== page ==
Oregon State Penitentiary, by Diane L. Goeres-Gardner and John Ritter
For whatever reason, my library has a large variety of interesting books that are mostly full of historical photographs along with captions and commentary in the Images of America series published by Arcadia Publishing, and I must admit that I really enjoy these books, as they give a good historical look at important places and contexts through old photographs and drawings. This book fits right in with the rest of the series that I have read so far , even if it tells a visual story of a prison that I must admit I do not know well but which has an interesting tale to tell when it comes to the change in mentality about prisons by those who are responsible for running them. While not an especially large prison (its maximum inmate population is about 2000, or only half to two thirds the size of a small town like Estacada), as the flagship prison and only maximum security state prison for a long time it has housed a dangerous and frequently restive prison population and has sought to control this by various means that the book helpfully shows in images.
In a bit more than 100 pages this book includes seven chapters with a great many photographs that show Oregon State Penitentiary through the years, mostly in the time before and immediately after the 1968 ruins. It is likely that problems with getting the rights to pictures of contemporary employees made it harder to get many more current photographs, but the historical photographs are still something to appreciate. The book begins with an introduction and a look at the prison itself inside and outside, including the various cellblocks and how much they cost to install and maintain and repair (1), which takes up almost a third of the book as a whole. After that the authors show various rehabilitation programs that the prison had, including lumber and flax growing efforts (2) as well as a library and prisoner journal. Two chapters cover riots and escapes, fires and floods in general (3) and then the 1968 riot (4) that destroyed the part of the prison that the prisoners most enjoyed, which makes no logical sense. The rest of the book looks at industrial programs that helped the prison make some money back and lower costs on food (5), executions (6), and the many faces of Oregon State Penitentiary (7), including matrons and guards and a few women who worked at the prison as well.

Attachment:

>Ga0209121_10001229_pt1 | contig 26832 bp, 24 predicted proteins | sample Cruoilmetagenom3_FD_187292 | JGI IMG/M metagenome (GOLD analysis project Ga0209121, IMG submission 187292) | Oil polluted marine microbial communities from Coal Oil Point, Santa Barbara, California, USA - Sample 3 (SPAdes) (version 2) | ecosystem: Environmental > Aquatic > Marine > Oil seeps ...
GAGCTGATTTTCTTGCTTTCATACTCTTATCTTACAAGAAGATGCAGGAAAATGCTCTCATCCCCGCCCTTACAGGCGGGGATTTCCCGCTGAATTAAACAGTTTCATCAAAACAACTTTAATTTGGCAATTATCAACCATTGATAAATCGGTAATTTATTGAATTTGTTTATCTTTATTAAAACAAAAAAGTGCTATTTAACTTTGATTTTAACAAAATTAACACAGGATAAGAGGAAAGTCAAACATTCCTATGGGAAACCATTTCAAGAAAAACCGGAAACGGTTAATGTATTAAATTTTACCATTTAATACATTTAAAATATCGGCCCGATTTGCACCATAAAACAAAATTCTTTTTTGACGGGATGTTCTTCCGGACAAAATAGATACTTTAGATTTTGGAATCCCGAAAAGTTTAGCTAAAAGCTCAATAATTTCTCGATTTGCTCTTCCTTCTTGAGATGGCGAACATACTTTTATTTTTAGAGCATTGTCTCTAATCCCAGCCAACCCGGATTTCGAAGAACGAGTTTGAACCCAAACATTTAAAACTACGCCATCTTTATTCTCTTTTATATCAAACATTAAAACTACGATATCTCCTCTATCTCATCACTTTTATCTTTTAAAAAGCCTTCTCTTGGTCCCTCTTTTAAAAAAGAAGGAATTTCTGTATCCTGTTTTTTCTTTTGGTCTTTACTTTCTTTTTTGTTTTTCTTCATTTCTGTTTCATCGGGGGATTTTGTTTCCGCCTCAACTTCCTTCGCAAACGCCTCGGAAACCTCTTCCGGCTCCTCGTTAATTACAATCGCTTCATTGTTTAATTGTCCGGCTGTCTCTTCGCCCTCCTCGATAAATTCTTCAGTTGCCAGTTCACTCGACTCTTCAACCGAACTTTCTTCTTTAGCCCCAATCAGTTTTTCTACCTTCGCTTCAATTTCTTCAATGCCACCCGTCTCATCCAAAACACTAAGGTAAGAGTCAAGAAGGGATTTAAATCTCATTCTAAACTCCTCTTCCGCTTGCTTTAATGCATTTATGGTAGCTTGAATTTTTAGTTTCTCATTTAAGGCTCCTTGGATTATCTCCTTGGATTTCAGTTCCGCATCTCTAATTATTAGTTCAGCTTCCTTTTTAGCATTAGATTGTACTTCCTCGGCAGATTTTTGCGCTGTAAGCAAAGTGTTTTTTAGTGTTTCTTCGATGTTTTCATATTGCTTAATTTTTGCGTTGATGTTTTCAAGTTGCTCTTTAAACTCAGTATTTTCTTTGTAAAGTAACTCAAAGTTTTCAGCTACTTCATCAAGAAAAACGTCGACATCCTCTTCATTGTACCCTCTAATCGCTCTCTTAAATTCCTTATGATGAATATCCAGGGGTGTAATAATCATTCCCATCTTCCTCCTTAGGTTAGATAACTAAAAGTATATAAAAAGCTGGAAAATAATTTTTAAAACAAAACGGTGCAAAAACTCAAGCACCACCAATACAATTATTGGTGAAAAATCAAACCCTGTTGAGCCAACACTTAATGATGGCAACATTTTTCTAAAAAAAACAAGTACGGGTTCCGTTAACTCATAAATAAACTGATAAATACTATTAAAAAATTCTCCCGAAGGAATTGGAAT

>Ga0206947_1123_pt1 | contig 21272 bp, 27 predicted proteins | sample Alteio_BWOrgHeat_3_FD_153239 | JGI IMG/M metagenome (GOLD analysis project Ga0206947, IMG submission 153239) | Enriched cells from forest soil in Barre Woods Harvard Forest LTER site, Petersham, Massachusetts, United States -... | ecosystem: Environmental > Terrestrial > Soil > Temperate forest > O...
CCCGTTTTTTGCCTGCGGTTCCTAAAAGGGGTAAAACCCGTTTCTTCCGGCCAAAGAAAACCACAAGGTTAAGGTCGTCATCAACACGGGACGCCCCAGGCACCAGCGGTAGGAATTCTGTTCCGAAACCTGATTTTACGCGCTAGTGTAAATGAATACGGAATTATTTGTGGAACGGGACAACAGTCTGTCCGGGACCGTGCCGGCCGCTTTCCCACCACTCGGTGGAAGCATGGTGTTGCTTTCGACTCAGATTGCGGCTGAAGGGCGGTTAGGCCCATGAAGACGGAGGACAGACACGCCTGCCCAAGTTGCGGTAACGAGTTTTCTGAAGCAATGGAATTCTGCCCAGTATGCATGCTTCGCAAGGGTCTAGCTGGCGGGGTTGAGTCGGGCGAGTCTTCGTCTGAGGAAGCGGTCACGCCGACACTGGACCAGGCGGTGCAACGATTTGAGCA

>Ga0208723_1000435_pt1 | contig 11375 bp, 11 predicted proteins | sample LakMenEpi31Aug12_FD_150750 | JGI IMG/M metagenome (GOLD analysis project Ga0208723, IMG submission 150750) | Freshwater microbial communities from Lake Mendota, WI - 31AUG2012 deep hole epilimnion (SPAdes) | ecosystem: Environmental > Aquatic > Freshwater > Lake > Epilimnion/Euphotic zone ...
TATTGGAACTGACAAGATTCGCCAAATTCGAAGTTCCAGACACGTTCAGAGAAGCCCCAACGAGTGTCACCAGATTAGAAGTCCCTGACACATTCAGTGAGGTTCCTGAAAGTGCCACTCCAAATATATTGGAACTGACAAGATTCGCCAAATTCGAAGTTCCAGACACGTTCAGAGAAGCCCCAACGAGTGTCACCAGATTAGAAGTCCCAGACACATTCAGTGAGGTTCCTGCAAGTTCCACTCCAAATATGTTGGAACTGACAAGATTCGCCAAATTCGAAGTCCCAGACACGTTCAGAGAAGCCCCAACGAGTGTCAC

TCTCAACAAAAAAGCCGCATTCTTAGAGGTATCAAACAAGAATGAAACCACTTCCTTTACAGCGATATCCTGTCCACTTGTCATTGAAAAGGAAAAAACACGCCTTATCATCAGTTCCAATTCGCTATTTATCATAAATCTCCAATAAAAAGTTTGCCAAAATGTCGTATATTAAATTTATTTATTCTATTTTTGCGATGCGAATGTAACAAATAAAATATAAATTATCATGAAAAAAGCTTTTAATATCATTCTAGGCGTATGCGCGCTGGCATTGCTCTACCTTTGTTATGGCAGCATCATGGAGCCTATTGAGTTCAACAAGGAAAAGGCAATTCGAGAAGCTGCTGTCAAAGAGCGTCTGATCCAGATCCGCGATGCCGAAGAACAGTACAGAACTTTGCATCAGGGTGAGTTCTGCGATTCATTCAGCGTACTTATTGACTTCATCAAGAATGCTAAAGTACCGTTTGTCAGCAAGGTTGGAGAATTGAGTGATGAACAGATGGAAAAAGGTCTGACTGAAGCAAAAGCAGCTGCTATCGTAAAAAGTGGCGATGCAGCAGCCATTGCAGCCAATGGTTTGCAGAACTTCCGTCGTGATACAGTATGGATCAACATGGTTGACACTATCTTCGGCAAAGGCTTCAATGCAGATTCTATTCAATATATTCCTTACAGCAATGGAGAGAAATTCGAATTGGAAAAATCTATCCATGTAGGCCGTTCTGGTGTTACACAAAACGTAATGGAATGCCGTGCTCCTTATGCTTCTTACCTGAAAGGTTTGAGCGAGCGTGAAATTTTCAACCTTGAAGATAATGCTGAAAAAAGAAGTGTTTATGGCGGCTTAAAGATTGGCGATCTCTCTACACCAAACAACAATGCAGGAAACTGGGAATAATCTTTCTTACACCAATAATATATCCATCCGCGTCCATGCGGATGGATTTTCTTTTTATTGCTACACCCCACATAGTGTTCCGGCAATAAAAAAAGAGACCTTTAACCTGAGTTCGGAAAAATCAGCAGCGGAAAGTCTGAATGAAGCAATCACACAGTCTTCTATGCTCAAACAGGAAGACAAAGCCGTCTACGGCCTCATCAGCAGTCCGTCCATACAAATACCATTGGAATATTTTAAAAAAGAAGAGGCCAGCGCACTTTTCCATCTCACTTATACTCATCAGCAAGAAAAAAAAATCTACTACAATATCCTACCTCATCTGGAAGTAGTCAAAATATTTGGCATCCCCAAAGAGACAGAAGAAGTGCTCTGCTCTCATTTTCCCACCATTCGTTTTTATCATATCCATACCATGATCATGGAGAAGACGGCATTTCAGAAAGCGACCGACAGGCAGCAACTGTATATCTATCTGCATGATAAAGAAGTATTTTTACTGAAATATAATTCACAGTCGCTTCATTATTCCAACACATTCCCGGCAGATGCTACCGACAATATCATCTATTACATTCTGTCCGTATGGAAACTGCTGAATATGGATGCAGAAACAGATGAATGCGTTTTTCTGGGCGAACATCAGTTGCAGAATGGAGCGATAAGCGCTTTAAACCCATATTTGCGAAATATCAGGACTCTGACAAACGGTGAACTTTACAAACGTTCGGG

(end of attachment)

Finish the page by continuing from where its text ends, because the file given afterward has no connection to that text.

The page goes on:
There are at least a few ways in which a book like this is especially worthwhile. For one, it provides a good photographic history of the sort of building that is historically important but which may not be well known by the general population of Oregon. Rather than being a trendsetter, Oregon was generally a trend follower when it came to prisons and their design and the principles by which they were run, and one can see how expensive even a prison of only a couple thousand inmates can be when there are efforts at sabotage and when one needs to provide maximum security for violent and dangerous inmates. It was poignant to hear of prison guards who had died after lifetimes full of struggle dealing with the criminal population, and interesting to see the ways that prisoners attempted to escape and sometimes found more than they bargained for in the effort. Likewise, it was fascinating to see the way that prisoners were sometimes put to work in ways that sought to make a profit out of prison labor, or at least make it less of a taxpayer burden, all of which is of social interest as well.
 See, for example: